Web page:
Facebook must pay a compensation to Rohingyas for its online hate speech campaign, according to Amnesty International

Facebook must pay a compensation to Rohingyas for its online hate speech campaign, according to Amne ...

In a statement released Thursday, Amnesty International said Facebook should pay reparations to hundreds of thousands of Rohingyas who were forced from their homes in Myanmar.

In 2017, the Rohingyas, a mostly Muslim minority, were targeted by Myanmar''s military rulers, who were fleeing Bangladesh, where they have since lived in extensive refugee camps.

Facebook''s algorithms allowed people to use extreme content to encourage harmful disinformation and hate speech, according to victims'' associations and rights advocates.

"Many Rohingya tried to provide information on anti-Rohingya content via Facebook''s''report'' function,'' but to no avail, "allowing these abusive narratives to proliferate and reach unprecedented audiences in Myanmar," Amnesty said in its report.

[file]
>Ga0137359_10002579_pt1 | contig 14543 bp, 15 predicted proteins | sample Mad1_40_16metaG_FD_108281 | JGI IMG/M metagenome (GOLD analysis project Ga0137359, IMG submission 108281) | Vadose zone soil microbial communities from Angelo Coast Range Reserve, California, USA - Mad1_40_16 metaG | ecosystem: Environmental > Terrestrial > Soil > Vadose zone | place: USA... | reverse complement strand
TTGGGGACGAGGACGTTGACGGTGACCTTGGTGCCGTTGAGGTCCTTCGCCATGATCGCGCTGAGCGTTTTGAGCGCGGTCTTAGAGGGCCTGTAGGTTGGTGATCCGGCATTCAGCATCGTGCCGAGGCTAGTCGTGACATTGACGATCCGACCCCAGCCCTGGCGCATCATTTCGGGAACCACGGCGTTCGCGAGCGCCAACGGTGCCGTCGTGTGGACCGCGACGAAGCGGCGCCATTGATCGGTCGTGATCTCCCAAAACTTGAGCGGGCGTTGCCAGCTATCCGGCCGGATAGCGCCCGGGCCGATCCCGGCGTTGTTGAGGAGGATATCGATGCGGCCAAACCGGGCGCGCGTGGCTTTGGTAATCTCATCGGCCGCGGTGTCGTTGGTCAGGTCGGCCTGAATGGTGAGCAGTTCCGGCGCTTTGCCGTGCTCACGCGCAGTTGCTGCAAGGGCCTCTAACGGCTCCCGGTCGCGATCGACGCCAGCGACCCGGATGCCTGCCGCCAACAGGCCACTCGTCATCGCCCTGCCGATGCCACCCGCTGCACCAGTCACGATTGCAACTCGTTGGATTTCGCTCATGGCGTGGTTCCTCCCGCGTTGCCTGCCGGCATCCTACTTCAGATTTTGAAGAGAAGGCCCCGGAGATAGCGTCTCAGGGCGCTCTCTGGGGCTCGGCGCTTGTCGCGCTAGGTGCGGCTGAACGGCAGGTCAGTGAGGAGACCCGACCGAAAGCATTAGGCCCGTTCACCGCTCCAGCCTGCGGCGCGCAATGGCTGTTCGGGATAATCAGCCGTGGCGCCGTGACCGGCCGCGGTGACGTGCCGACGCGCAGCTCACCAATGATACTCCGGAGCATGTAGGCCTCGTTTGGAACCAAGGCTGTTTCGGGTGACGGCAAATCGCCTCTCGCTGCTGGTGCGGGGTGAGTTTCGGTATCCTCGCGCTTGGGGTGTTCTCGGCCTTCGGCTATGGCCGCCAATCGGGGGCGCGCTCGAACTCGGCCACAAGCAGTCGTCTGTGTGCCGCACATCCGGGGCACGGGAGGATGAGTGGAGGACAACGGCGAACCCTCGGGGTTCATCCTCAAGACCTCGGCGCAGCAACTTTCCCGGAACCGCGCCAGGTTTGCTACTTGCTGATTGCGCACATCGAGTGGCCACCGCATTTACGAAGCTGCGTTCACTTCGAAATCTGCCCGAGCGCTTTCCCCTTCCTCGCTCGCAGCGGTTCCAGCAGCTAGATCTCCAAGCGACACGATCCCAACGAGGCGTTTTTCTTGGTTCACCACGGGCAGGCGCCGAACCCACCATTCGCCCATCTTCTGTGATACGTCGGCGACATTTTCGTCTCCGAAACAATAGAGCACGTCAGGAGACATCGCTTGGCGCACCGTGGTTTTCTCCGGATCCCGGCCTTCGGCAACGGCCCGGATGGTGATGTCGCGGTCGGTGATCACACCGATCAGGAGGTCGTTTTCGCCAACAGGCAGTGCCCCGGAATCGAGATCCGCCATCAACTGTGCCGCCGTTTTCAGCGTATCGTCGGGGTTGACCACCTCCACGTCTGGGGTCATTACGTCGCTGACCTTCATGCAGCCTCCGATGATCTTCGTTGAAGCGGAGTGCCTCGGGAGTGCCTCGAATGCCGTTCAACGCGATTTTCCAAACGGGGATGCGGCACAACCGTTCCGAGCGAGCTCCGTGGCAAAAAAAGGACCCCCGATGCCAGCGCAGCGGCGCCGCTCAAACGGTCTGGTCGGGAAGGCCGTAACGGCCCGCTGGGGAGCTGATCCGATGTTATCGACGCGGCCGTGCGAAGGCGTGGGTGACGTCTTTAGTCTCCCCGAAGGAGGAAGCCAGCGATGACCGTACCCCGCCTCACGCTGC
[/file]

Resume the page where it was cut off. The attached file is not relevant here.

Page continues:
The revelations from the whistle-blower "Facebook Papers" were revealed in October 2021, indicating that company executives guessed that the site fueled the spread of harmful content against ethnic minorities and other groups.

Three legal action lawsuits have been filed against Facebook by Rohingya representatives in the United States and the United Kingdom, as well as against the OECD group of developed economies, following its guidelines for responsible business conduct.

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refugees are seeking $150 billion (roughly Rs.12,27,000 crore) in a lawsuit filed last December in California, the home state of Facebook, and its parent company Meta.

Even if the modest requests from the community represent crumbs from the table of the corporation, "Meta" is unwilling to pay Rohingya victims to date, according to Amnesty.

Facebook was urged to undertake "proactive human rights due diligence" across its platforms, but it has also called for national authority to bolster their surveillance.

"It is impermissible that states fulfill their obligation to protect human rights by introducing and enforcing effective legislation to strengthen surveillance-based business models across the technology sector," he said.

In response to pressures to reduce false information, especially in politics and elections, Facebook has promised to revamp its corporate values and operations.

The company has established partnerships with several media companies, including AFP, in order to validate internet posts and remove information that isn''t true.